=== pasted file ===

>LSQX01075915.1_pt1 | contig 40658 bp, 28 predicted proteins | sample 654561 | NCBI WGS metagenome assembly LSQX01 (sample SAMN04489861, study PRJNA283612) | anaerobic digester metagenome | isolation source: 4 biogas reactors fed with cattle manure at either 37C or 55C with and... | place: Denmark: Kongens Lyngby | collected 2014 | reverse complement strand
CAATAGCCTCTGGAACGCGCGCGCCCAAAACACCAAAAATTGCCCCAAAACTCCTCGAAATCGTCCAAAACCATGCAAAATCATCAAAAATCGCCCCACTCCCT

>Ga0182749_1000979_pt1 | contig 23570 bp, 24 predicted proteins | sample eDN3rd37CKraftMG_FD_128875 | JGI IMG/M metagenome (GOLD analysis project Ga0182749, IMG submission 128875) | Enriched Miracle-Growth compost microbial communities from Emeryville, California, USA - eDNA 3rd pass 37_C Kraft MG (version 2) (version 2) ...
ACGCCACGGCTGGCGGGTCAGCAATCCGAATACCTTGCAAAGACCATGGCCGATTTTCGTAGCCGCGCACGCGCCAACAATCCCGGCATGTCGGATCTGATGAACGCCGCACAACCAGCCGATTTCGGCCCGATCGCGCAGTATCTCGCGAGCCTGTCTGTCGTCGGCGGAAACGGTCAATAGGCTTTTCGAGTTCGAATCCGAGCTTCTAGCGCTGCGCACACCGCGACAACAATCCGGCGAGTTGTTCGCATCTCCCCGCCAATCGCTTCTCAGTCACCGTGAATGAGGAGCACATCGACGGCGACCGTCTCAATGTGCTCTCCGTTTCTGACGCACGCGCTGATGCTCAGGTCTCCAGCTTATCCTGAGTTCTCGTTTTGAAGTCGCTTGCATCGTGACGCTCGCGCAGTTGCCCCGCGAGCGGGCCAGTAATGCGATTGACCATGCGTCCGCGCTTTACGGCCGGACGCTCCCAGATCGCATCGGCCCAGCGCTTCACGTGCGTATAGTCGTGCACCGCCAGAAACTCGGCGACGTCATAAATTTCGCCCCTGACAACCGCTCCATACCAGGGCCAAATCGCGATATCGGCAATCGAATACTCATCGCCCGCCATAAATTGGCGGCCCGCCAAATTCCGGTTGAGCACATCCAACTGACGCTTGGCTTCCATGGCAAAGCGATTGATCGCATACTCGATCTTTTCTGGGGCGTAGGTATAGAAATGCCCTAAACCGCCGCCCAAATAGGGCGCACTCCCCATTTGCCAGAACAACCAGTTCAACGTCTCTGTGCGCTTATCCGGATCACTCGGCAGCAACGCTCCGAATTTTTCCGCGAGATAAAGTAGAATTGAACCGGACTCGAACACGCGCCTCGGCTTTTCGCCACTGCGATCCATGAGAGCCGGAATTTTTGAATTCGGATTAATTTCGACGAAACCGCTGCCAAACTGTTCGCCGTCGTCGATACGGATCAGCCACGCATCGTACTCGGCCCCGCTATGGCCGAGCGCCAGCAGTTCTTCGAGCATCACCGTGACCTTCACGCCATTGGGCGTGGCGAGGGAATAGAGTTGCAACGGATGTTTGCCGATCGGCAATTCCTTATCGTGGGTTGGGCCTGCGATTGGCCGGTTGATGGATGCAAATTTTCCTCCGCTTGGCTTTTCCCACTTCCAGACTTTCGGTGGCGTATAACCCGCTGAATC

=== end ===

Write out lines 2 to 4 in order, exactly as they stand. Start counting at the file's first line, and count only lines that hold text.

CAATAGCCTCTGGAACGCGCGCGCCCAAAACACCAAAAATTGCCCCAAAACTCCTCGAAATCGTCCAAAACCATGCAAAATCATCAAAAATCGCCCCACTCCCT

>Ga0182749_1000979_pt1 | contig 23570 bp, 24 predicted proteins | sample eDN3rd37CKraftMG_FD_128875 | JGI IMG/M metagenome (GOLD analysis project Ga0182749, IMG submission 128875) | Enriched Miracle-Growth compost microbial communities from Emeryville, California, USA - eDNA 3rd pass 37_C Kraft MG (version 2) (version 2) ...
ACGCCACGGCTGGCGGGTCAGCAATCCGAATACCTTGCAAAGACCATGGCCGATTTTCGTAGCCGCGCACGCGCCAACAATCCCGGCATGTCGGATCTGATGAACGCCGCACAACCAGCCGATTTCGGCCCGATCGCGCAGTATCTCGCGAGCCTGTCTGTCGTCGGCGGAAACGGTCAATAGGCTTTTCGAGTTCGAATCCGAGCTTCTAGCGCTGCGCACACCGCGACAACAATCCGGCGAGTTGTTCGCATCTCCCCGCCAATCGCTTCTCAGTCACCGTGAATGAGGAGCACATCGACGGCGACCGTCTCAATGTGCTCTCCGTTTCTGACGCACGCGCTGATGCTCAGGTCTCCAGCTTATCCTGAGTTCTCGTTTTGAAGTCGCTTGCATCGTGACGCTCGCGCAGTTGCCCCGCGAGCGGGCCAGTAATGCGATTGACCATGCGTCCGCGCTTTACGGCCGGACGCTCCCAGATCGCATCGGCCCAGCGCTTCACGTGCGTATAGTCGTGCACCGCCAGAAACTCGGCGACGTCATAAATTTCGCCCCTGACAACCGCTCCATACCAGGGCCAAATCGCGATATCGGCAATCGAATACTCATCGCCCGCCATAAATTGGCGGCCCGCCAAATTCCGGTTGAGCACATCCAACTGACGCTTGGCTTCCATGGCAAAGCGATTGATCGCATACTCGATCTTTTCTGGGGCGTAGGTATAGAAATGCCCTAAACCGCCGCCCAAATAGGGCGCACTCCCCATTTGCCAGAACAACCAGTTCAACGTCTCTGTGCGCTTATCCGGATCACTCGGCAGCAACGCTCCGAATTTTTCCGCGAGATAAAGTAGAATTGAACCGGACTCGAACACGCGCCTCGGCTTTTCGCCACTGCGATCCATGAGAGCCGGAATTTTTGAATTCGGATTAATTTCGACGAAACCGCTGCCAAACTGTTCGCCGTCGTCGATACGGATCAGCCACGCATCGTACTCGGCCCCGCTATGGCCGAGCGCCAGCAGTTCTTCGAGCATCACCGTGACCTTCACGCCATTGGGCGTGGCGAGGGAATAGAGTTGCAACGGATGTTTGCCGATCGGCAATTCCTTATCGTGGGTTGGGCCTGCGATTGGCCGGTTGATGGATGCAAATTTTCCTCCGCTTGGCTTTTCCCACTTCCAGACTTTCGGTGGCGTATAACCCGCTGAATC